Madame Bovary | France

People are awful, which is what Madame Bovary by Gustave Flaubert leads you to believe. Which is why I’m planning to lambaste this book on my blog today. Which is why, if you are a fan of French literature or—more specifically—Madame Bovary, you should avoid this post like the plague. I’m too riled up to be nice.


Emma Bovary is the young, beautiful wife of Charles Bovary, a doctor in rural France. While he’s perfectly happy with his provincial practice and smattering of “friends,” Emma is far less satisfied. She feels some unhappiness, a general disquiet that sharpens into full-blown yearning when she and her husband are invited to a ball held by an aristocrat. She glimpses another world far above her middle class upbringing and those glittering creatures that inhabit it. She wants some of both and starts to resent her husband who’s holding her back.

Sadly, he—and her newborn daughter—don’t hold her back for long. Apparently her marriage vows mean nothing, and she begins to have an affair here and an affair there. She’s hardly whoring herself out, though. She has a total of two affairs and the first guy very intentionally seduced her. In fact, part of her problem is the expensive gifts that she gives to her paramours.

So here Emma is, trying to be part of a world and live a life that she doesn’t have. It doesn’t end well.


I’m just going to start out by saying that there’s not excuse for adultery. None. If you’re in an unbearable marriage, get out of it legally and morally, don’t cheat on your spouse. So I have no tolerance for what Emma did (and the men who intentionally seduced her were just as bad—the cads!). But what’s infinitely worse is the portrayal of Bovary’s neighbors and friends. There is not one redeeming character in this novel. Let me expound:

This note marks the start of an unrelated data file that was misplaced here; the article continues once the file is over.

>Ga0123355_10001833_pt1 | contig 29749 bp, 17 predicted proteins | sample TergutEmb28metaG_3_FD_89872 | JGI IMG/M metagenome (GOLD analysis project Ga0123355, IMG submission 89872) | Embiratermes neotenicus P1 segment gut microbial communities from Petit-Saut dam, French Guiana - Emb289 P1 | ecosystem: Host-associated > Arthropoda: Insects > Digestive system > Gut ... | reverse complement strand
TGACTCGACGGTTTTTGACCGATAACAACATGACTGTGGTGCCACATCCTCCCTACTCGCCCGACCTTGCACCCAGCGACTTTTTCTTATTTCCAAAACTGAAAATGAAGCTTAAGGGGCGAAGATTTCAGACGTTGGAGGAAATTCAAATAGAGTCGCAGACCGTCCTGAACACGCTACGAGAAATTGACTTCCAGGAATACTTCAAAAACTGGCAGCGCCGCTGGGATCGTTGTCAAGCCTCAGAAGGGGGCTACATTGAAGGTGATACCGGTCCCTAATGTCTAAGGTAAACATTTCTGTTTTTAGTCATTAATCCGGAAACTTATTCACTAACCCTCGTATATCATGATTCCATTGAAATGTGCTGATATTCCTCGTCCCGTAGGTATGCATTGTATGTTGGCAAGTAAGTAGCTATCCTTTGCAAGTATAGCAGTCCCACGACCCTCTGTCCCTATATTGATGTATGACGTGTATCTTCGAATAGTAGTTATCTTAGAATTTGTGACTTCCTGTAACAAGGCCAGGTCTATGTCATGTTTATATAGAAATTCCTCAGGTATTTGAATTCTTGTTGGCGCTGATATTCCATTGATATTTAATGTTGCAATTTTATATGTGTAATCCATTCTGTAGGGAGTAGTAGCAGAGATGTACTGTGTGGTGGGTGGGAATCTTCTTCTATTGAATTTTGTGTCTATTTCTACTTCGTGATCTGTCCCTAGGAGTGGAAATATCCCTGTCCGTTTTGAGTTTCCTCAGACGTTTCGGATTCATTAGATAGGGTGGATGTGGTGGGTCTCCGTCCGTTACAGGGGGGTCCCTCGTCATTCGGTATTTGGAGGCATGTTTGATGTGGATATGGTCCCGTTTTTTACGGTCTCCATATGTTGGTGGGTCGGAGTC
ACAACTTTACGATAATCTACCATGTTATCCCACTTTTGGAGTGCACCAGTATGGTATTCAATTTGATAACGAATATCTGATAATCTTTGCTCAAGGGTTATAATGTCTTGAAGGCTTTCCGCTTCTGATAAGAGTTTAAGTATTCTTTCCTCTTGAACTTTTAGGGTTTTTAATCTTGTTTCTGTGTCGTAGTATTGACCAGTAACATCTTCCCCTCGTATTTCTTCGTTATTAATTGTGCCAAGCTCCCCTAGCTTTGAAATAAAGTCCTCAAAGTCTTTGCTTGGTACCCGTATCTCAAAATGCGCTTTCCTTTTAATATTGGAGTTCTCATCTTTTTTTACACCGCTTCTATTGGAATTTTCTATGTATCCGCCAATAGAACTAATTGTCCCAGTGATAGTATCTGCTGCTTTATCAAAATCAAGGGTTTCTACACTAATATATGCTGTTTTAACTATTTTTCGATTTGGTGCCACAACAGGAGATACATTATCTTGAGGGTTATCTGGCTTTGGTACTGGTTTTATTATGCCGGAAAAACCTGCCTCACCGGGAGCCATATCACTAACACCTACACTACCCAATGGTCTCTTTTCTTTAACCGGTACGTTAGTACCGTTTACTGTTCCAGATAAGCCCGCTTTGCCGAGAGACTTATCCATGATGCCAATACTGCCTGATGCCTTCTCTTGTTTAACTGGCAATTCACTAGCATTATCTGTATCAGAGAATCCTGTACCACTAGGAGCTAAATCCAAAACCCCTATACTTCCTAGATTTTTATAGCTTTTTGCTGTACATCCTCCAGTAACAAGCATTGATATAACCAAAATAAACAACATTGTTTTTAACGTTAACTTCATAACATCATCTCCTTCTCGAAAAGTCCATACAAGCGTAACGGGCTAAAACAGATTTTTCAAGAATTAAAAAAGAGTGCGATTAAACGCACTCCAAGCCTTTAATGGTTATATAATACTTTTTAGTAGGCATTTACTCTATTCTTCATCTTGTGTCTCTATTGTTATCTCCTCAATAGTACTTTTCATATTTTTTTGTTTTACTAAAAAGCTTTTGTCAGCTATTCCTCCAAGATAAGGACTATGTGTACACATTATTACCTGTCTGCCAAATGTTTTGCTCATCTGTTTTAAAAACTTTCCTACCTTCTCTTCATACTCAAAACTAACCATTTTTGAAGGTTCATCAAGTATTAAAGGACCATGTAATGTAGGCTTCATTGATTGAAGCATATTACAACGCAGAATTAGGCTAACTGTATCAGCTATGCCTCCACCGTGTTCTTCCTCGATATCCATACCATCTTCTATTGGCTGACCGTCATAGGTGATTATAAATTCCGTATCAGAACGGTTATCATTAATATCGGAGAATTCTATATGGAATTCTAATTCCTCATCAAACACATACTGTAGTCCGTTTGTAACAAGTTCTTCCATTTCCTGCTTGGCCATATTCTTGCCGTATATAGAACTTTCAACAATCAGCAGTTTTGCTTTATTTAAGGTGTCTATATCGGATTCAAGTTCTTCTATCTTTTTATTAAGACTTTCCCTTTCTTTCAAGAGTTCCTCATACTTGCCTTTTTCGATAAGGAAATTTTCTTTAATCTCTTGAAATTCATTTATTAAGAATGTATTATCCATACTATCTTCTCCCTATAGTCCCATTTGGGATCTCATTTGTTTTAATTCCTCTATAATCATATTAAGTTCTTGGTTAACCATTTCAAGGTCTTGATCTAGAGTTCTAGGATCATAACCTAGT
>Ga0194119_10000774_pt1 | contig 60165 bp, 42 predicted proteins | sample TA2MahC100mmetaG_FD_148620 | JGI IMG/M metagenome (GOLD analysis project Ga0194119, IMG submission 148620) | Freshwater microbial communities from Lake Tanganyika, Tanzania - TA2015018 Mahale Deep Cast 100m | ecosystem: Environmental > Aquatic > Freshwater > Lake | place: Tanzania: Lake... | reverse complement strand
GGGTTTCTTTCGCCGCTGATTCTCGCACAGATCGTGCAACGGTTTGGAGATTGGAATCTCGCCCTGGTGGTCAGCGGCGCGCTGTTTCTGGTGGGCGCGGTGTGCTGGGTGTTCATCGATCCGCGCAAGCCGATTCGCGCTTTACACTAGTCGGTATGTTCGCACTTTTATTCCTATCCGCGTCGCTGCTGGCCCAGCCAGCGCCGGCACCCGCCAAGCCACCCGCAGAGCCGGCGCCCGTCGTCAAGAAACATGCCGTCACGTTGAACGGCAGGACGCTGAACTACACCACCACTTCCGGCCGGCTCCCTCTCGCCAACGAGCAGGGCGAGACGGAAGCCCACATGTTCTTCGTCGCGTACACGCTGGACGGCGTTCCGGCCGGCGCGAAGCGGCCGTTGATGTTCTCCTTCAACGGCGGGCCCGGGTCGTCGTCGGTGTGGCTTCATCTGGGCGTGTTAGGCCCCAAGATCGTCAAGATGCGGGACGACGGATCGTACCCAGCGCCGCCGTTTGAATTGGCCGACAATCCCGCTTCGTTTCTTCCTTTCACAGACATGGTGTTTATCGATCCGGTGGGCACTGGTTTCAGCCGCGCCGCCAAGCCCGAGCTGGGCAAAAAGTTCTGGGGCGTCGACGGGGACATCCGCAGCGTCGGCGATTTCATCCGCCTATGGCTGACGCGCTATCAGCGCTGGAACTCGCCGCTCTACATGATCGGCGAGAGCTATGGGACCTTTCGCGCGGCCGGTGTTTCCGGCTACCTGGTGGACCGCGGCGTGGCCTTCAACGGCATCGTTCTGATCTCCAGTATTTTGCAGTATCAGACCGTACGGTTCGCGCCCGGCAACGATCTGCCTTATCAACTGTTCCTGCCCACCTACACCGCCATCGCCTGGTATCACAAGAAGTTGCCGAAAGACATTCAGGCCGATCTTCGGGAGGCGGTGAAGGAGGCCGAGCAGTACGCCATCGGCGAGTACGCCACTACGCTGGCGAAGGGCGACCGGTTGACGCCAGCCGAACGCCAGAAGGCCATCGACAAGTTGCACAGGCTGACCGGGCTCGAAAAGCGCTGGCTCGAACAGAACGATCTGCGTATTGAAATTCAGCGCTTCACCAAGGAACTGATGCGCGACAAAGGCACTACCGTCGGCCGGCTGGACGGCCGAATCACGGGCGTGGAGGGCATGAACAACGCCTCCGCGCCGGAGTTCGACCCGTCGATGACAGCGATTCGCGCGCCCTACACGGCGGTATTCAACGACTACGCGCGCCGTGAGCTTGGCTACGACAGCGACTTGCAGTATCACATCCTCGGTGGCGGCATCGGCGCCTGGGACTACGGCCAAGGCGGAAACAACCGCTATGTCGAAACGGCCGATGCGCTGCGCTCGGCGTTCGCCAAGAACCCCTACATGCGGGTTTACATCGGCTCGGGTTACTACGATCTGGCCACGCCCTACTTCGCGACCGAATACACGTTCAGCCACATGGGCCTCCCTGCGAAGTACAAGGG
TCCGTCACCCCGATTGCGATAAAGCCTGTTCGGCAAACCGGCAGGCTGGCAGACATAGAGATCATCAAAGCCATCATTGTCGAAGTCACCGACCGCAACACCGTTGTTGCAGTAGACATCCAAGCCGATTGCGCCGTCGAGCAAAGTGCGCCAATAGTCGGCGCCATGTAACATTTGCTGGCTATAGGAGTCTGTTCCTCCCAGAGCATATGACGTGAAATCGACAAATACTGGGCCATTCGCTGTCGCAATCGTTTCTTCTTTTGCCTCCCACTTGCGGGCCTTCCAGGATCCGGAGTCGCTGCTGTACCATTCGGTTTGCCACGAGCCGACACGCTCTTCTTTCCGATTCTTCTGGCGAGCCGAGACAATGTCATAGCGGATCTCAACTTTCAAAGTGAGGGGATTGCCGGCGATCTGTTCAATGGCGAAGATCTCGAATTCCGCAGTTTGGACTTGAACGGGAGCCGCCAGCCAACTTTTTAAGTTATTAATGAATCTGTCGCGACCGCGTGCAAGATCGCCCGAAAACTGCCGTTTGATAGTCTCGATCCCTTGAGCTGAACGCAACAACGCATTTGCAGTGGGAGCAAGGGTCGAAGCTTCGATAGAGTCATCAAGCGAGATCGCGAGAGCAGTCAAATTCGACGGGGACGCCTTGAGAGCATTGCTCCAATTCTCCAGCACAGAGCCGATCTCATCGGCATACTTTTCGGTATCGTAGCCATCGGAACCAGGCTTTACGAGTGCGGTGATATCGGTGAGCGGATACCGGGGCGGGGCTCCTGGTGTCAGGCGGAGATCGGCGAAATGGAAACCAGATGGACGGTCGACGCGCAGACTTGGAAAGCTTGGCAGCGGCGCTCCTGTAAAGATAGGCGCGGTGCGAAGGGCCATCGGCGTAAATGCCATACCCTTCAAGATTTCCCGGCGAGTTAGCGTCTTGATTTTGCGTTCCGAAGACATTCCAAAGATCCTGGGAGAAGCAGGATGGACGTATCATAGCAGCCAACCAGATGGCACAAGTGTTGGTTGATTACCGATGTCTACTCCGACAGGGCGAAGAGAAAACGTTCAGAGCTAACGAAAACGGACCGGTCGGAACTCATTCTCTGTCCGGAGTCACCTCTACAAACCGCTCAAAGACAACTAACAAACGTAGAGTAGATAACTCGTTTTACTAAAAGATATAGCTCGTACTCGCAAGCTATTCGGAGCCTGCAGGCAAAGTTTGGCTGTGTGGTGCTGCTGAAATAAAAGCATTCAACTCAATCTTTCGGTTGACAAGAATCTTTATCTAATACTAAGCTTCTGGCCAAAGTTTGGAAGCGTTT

The Characters. Not one of these characters was very relatable. Instead of seeing the good and bad, Flaubert just showed the bad. Charles’ ignorance, Emma’s immorality, the shopkeeper’s dishonesty, the apothecary’s manipulation… In the end, no one showed an ounce of pity or human kindness. And I refuse to believe that all people are like that.

The Storyline. There’s not much to say about this really except that the very end of the book was super depressing. No redemption. If this book is a moral lesson about adultery, the author made a huge error in judgment. Even if Emma didn’t throw her virtue to the wind, the shopkeeper would still have taken advantage of her, the apothecary still would have manipulated Charles, the servant still would have stolen. What kind of moral lesson is that? That life and people suck, the end?

The Writing. The writing was nice, carrying that unmistakable cadence of a time long past. However, I would have sacrificed some of the writing for a storyline and characters that had a speck of goodness.

Final Musings:

This book has one good aspect, and that is that it makes you ponder the nature of happiness. Emma chased after it and never found it, possibly because she was looking in all the wrong places. However, the baseness of the characters, the way they took from each other and never gave has put me off. I couldn’t in good conscience recommend this book when there are more moving tales of redemption and change in other French classics, such as Les Miserables. Plus, any book that depresses instead of illuminates your mind isn’t worth the effort.

Rating: 4/10

Pretty much only for the glimpse of class structure and life in 19th century France, the contemplation of the nature of happiness, and the vivid illumination of choices and consequences.

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